Our fellows come from across the country, and for some, it is their first time moving to a new city. There can be many challenges when moving to a new city—finding an apartment, navigating public transportation, for example. For first year, Jennifer Taing, her acceptance to Takeda was a new milestone: moving away from home for the first time. Find out why Jennifer chose Takeda for her fellowship, and how she’s been doing since moving to Boston in July.

People often ask why I chose Takeda for my fellowship, and the answer comes very easily to me—this company truly cares about their patients. In fact, I can still remember the Moving Mountains for Multiple Myeloma advertisement I stumbled upon in Cure Magazines sponsored by Takeda. It piqued my interest to dig more into Takeda’s values and what I found resonated deeply with me. I wanted to be part of the movement to strive for curing cancer and creating a brighter future for patients.

Hence, my stars aligned, and I was granted this amazing opportunity with Takeda that has provided me with remarkable mentors whom nurture both my leadership and learning skills. So far, this fellowship has exceeded my expectations. Some examples comprise of projects that add value to the team and company and meeting Takeda colleagues from Indonesia and Zürich at an international congress.

My immediate emotions when I received my acceptance letter from Takeda Oncology was pure happiness. After four didactic-intense years in pharmacy school, I was ready to end my chapter as a student and finally begin my career as a Pharmacist.  I have never lived anywhere besides Philadelphia, so moving to Boston was monumental for me. It was my first time leaving my parents’ nest and having to learn how to be on my own. Below are some of my experiences when moving to Boston and my fellowship.

My first step after accepting my fellowship was to look for an apartment. To be frank, I did a lot of research online as well as ask MCPHS fellows what they thought of specific boroughs in the Boston/Cambridge area. I quickly noticed that living in Boston/Cambridge is terribly expensive and if you wanted to live a borough further away from the city (less expensive), transportation may become an issue. I concluded living in the Brighton/Allston area, which is not too far from the city, was the perfect distance from the city that would not cost you an arm and a leg. Another thing to note is that Boston is one of the cities that will charge a broker fee so be sure to put that in your budget. FYI, MCPHS fellowship usually provides a relocation stipend if you do decide to accept the fellowship.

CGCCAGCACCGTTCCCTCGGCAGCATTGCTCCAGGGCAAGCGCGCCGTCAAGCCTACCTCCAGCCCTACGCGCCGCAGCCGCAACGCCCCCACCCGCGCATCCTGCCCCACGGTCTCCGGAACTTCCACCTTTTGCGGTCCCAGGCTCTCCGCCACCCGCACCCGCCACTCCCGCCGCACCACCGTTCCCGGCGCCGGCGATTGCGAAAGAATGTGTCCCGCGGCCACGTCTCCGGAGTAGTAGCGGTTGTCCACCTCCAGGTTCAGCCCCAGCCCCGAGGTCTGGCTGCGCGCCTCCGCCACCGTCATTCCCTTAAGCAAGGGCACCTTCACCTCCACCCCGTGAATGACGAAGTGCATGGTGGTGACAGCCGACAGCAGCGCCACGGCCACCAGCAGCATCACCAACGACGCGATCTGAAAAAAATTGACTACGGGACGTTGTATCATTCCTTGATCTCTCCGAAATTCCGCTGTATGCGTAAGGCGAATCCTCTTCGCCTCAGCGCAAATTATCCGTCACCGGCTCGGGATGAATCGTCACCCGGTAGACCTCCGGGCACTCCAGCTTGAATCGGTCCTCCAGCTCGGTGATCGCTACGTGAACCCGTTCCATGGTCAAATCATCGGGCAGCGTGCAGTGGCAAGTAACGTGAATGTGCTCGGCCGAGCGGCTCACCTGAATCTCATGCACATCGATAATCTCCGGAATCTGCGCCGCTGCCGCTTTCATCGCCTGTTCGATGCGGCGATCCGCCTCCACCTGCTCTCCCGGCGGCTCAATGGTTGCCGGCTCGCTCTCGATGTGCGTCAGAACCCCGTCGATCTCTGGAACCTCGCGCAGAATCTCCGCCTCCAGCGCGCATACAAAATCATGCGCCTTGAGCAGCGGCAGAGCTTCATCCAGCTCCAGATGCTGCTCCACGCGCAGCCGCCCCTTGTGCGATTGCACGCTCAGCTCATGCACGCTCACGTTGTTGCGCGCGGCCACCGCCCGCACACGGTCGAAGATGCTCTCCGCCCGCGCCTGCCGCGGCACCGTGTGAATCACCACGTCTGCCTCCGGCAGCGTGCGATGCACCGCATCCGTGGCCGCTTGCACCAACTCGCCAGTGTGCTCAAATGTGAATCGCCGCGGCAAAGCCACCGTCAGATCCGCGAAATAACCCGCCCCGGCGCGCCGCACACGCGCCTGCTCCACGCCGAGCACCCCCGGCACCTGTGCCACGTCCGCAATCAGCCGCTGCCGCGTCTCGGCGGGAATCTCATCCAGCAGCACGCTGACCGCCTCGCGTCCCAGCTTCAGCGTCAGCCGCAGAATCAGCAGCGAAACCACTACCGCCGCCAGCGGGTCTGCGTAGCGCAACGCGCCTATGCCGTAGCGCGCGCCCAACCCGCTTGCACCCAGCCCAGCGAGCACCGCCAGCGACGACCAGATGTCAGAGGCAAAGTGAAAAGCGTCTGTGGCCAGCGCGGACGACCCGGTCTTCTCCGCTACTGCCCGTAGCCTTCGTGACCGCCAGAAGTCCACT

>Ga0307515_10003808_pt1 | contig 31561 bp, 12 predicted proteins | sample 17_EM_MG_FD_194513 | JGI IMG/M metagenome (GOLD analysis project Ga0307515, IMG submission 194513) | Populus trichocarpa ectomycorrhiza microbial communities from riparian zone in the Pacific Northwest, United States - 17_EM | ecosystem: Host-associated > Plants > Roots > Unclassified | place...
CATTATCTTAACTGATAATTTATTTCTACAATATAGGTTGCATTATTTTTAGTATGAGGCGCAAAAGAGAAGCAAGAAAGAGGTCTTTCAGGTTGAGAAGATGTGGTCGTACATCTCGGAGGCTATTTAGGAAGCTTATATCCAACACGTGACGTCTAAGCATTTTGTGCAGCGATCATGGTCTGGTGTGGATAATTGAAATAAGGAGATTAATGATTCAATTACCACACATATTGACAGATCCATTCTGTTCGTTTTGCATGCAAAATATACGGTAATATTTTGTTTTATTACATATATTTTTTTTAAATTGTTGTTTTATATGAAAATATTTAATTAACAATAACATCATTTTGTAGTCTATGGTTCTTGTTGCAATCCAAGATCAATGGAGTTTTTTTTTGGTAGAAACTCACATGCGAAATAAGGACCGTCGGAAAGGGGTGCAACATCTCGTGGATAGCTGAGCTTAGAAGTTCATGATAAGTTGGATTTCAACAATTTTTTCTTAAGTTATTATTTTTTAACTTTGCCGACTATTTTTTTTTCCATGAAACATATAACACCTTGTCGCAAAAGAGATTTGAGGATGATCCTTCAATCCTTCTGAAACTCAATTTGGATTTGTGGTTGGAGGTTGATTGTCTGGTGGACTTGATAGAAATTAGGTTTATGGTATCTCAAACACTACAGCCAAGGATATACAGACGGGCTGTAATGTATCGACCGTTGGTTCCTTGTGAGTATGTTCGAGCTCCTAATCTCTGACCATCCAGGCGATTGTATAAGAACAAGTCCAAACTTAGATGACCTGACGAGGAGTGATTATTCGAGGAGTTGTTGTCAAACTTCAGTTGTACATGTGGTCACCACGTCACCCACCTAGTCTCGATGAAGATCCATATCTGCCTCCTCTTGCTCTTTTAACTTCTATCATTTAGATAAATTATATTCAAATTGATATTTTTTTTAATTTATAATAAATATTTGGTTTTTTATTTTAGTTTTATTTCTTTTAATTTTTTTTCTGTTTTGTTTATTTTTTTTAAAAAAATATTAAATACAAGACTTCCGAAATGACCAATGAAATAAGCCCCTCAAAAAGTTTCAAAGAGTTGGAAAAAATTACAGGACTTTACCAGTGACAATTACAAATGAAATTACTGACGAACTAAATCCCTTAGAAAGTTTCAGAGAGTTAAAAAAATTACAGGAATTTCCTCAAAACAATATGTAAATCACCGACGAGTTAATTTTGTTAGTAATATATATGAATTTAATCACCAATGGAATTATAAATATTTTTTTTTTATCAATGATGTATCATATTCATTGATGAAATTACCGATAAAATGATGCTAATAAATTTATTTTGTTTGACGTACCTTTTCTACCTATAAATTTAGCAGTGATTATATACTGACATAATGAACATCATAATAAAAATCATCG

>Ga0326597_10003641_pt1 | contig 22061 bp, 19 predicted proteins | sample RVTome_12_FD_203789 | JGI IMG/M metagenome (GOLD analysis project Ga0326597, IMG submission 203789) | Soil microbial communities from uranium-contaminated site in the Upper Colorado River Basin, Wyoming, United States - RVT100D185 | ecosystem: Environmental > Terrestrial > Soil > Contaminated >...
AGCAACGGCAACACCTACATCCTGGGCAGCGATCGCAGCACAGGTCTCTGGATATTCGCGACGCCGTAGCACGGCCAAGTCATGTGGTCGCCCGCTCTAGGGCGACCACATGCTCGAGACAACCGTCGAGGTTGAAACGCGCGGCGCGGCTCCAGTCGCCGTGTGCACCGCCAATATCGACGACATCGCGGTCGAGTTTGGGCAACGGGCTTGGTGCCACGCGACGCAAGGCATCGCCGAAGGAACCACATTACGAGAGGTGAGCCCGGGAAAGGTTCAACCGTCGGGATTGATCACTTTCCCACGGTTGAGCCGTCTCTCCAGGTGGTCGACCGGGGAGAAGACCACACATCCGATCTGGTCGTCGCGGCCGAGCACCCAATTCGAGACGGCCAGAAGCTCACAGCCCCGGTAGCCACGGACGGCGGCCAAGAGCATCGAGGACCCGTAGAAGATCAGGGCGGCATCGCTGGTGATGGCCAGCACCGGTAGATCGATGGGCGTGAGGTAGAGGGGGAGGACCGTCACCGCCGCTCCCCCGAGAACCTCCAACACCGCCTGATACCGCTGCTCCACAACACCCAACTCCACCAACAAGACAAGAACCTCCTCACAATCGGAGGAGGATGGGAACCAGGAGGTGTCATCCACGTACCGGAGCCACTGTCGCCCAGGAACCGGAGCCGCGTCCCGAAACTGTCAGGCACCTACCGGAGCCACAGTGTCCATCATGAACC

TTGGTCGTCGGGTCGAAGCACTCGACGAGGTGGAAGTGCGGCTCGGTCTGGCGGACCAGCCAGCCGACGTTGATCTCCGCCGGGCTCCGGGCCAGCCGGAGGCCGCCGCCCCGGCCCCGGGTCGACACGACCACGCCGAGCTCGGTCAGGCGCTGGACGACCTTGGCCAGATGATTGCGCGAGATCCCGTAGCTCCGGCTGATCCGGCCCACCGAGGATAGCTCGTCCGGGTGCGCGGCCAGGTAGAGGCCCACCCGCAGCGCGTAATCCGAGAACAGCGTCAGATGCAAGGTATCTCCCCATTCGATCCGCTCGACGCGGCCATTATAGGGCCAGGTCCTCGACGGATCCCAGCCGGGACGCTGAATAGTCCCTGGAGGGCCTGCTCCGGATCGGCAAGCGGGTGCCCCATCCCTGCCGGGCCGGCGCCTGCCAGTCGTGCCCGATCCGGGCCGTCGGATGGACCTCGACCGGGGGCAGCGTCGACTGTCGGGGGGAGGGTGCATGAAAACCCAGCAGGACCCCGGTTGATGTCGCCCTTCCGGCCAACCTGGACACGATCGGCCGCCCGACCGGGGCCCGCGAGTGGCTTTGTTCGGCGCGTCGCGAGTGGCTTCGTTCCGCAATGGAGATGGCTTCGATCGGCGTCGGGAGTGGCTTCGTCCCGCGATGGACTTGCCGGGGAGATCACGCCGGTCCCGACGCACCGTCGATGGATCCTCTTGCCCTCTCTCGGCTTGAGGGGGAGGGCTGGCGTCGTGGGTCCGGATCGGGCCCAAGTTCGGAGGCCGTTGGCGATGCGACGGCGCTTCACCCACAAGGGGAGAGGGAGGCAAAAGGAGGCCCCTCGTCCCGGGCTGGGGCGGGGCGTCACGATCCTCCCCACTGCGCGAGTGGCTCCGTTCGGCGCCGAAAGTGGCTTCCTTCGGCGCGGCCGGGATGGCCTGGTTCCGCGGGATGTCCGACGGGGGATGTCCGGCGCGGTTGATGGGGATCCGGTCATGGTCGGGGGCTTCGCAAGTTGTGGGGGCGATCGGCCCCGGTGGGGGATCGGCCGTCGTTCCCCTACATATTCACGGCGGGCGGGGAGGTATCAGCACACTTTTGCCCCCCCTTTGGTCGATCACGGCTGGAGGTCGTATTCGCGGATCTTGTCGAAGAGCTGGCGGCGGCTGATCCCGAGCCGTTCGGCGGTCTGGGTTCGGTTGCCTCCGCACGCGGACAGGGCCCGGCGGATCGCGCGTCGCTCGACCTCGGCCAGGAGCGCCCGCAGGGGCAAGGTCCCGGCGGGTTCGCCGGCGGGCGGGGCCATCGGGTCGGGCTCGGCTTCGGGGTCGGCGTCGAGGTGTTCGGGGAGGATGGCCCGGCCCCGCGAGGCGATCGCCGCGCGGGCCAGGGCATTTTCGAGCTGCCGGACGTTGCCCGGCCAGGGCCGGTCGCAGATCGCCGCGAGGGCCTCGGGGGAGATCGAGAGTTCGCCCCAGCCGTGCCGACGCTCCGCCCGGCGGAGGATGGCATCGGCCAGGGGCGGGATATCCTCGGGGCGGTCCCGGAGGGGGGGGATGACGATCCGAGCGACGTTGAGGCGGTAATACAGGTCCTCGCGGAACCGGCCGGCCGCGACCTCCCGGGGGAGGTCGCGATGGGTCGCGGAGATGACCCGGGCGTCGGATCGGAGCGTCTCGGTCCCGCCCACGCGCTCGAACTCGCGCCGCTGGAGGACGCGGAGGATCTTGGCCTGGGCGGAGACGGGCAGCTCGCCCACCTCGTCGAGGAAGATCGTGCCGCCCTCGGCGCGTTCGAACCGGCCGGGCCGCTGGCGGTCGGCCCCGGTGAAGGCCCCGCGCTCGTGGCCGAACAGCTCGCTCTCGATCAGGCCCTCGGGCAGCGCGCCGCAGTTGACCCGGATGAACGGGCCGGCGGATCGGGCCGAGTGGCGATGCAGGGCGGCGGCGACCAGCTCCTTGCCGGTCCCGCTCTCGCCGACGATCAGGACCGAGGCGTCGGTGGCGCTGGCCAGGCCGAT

After moving to Boston, one concept I had to get used to was the thought of public transportation. After Ubering the first few days in Boston, I realized the roads do not follow a grid pattern, street signs for cars merging are almost non-existent, and pedestrians can cross the road diagonally. With that said, public transportation is the best method of getting around as Boston is an extremely walkable city and public transportation will take you anywhere you need to go.

One aspect I was worried about was finding my niche in a new city, however, I quickly learned how welcoming Bostonians are. During my few months here, I’ve been able to meet a lot of people through the robust networking events MCPHS hosts, and many of the fellows have become a second family to me. I am never short of events to go to on my weekends which range from a relaxing movie to eventful festivals. Additionally, make sure to sign up for MassBio as this is centered on creating events for employees in biopharmaceutical companies. These events are filled with networking with colleagues from a variety of companies based in Boston. Some noteworthy events include attending a Red Sox game or seeing Kyrie Irving play at the Celtics games.

My final thought on my move to Boston is that I’m glad I had the opportunity to do so. Boston is a growing city that is rich with biopharmaceutical companies and networking. Overall, this experience helped me become a more independent individual and broaden my horizons. Please feel free to reach out to me if you have any questions.

headshot of jennifer taingJennifer Taing, PharmD, is a Global Medical Information Post-Doctoral Fellow with MCPHS University and Takeda

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